The government’s plan to monetise Air India’s real estate assets as part of the plan to privatise the airline could run into trouble since the state-owned carrier does not own the land on which some of its marquee buildings are located. Even if the building are sold along with Air India, the ability to monetise the real estate is not fully clear. The land on which the buildings of Air India are built belong to the urban development ministry in New Delhi and the Maharashtra government in Mumbai.
For instance, the marquee 220,000 sq ft Air India Building at Nariman Point in Mumbai is built on land leased by the Maharashtra government. Similarly, Airlines House on Gurudwara Rakabganj Road in the capital is built on land leased by the urban development ministry. Air India also owns a building on Baba Kharak Singh Marg at Connaught Place in New Delhi, and staff quarters at Vasant Vihar. These are also built on the land leased by the urban development ministry.
Officials said that for the sale of these assets, the permission of the owner of the land needs to be taken which would open a Pandora’s box because these agencies would have leased land to other public sector undertakings as well. Sources said that a group of ministers led by finance minister Arun Jaitley will have to grapple with these issues as it gets down to decide on the modalities of the sale of Air India.
“At this stage there’s no clarity. A lot of things are unclear. Let the group of ministers meet and deliberate on the issues involved. Air India is certainly not the owner of the land on which its buildings are made but the lease can be held by the new owners of the airline if the government manages to sell it. However, selling the buildings would be a much more complex exercise,” said an official.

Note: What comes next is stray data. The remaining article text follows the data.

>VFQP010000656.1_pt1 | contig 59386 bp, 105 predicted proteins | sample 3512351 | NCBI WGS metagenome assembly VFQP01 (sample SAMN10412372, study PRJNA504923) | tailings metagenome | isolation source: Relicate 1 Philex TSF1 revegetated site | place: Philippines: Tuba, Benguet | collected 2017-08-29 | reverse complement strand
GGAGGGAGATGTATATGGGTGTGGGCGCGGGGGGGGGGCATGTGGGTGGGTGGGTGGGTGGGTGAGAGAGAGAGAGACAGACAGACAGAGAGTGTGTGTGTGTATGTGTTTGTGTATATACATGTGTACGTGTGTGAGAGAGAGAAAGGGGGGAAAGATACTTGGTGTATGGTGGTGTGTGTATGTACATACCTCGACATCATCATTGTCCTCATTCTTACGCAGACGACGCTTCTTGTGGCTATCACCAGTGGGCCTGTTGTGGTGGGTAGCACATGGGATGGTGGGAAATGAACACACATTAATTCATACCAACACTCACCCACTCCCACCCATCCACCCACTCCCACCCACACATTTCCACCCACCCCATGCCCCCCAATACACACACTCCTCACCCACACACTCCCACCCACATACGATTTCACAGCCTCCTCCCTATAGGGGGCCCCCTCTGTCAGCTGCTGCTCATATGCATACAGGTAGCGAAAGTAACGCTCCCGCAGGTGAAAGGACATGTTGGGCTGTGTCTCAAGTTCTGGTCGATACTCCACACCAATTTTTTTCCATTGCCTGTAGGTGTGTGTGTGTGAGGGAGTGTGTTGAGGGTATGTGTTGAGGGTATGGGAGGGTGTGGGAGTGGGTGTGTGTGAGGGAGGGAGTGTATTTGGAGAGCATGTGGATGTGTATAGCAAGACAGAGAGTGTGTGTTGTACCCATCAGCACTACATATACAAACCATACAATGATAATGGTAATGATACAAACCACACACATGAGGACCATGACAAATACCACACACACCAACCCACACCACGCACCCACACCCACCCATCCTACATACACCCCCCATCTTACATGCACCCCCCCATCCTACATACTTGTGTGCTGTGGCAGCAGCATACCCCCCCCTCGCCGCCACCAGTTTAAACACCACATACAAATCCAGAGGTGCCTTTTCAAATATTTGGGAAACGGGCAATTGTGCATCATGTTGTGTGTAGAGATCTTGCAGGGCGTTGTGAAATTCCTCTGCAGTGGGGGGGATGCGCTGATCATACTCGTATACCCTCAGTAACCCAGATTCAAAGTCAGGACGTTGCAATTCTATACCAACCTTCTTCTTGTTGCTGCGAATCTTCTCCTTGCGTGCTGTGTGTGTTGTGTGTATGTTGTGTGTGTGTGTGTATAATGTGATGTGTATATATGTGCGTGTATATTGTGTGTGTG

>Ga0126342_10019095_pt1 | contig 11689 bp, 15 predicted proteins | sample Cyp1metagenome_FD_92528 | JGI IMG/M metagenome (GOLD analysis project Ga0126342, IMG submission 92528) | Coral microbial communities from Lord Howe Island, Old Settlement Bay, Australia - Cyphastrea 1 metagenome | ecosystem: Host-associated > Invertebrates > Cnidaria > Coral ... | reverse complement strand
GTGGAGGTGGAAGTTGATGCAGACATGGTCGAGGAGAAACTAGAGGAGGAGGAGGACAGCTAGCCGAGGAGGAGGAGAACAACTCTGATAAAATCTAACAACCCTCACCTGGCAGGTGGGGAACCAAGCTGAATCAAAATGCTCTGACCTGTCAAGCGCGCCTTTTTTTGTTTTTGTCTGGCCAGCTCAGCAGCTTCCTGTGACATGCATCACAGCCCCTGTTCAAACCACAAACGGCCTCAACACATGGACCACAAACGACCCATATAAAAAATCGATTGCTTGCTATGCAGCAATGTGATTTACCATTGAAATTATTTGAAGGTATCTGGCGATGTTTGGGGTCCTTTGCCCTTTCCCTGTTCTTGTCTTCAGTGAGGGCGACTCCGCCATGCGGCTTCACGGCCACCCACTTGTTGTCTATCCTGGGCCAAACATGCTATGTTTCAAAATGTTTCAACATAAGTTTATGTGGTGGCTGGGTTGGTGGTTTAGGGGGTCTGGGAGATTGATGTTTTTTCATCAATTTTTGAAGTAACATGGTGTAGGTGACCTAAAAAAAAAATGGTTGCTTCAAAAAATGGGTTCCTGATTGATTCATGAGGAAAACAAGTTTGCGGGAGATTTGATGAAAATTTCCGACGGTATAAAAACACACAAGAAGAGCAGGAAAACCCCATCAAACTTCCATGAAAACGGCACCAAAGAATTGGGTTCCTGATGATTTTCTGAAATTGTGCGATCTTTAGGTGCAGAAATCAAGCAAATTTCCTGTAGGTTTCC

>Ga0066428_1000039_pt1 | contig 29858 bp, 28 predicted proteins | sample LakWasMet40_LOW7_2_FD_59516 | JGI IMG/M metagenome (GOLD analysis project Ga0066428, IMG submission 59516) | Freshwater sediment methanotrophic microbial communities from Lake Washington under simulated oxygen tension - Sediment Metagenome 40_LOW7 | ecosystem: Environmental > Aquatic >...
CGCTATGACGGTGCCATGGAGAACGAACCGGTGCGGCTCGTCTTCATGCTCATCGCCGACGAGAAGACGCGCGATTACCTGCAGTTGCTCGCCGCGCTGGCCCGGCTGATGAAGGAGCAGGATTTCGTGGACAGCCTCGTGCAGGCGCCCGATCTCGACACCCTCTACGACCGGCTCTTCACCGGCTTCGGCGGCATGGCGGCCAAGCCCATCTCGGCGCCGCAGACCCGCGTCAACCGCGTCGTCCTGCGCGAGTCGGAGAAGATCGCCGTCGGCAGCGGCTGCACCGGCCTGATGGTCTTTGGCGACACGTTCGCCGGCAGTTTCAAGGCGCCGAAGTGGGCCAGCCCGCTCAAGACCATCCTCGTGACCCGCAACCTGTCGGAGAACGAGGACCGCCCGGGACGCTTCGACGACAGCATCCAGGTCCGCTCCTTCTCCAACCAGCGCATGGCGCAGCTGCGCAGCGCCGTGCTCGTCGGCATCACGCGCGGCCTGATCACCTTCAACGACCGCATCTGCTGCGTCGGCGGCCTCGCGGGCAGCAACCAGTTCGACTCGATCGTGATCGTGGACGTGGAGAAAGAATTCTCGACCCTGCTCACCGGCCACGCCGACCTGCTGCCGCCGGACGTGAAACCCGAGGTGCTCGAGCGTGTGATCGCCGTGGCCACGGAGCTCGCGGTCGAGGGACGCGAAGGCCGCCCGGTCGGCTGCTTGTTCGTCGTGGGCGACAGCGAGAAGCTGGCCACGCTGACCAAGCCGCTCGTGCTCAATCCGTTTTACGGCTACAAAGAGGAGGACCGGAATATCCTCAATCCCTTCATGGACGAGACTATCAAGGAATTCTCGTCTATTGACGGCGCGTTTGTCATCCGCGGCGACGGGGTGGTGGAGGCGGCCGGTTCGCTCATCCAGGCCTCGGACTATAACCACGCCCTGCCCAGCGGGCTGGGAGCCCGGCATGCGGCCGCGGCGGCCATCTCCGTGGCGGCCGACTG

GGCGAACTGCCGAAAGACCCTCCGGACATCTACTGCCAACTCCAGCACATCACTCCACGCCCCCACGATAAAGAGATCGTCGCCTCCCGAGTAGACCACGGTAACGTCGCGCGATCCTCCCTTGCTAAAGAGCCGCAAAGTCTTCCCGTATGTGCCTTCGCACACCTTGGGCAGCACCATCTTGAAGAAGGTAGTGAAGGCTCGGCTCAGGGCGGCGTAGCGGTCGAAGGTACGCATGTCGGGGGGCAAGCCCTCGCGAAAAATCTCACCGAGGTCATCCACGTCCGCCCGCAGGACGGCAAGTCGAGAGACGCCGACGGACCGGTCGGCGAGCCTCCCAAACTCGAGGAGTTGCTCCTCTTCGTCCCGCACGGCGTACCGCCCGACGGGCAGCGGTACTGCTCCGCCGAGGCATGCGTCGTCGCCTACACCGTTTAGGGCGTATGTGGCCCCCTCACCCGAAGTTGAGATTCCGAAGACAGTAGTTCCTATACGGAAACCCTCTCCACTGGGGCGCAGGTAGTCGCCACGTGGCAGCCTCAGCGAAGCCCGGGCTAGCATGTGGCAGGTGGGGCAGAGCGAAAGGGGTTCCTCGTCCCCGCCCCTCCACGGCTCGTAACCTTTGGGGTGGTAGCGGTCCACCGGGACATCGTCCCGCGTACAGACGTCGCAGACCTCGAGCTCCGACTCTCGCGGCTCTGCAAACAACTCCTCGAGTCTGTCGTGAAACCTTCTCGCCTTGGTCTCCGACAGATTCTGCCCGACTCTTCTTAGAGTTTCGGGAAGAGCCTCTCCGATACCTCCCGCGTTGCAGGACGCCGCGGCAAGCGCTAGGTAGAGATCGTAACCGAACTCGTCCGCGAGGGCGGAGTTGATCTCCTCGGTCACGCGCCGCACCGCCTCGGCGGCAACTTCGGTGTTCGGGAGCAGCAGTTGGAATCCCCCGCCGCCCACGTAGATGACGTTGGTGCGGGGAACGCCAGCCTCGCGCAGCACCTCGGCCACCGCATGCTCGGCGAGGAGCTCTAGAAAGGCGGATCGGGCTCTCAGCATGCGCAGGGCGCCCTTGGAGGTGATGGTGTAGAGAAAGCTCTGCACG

The official said that the civil aviation ministry has internally made a rough estimate of the value of Air India’s physical assets including its 115-strong aircraft fleet (including Boeing Dreamliners), land parcels, buildings and also its valuable flying/landing rights and parking slots at airports across the world. These assets are worth around Rs 25,000-30,000 crore, according to him but the calculation would go awry if the real estate assets cannot be monetised.
It is not for the first time that the idea of selling Air India’s real estate India is being considered. The United Progressive Alliance government had incorporated this in its plan as part of the turnaround plan it approved for the airline, but nothing came of it.
While efforts have been made to revive the airline, Air India has not reported a profit in at least a decade; in 2015-16 it posted an operating profit of `105 crore and reduced its net loss to Rs 3,837 crore compared with Rs 5,859 crore in 2014-15.
For FY17, though the numbers have not been declared, it is estimated that its net loss would be around Rs 3,000 crore on a revenue of `22,251 crore. The Centre has already infused Rs 28,000 crore in the airline over the past few years. The airline is incurring a cash loss of `200 crore every month.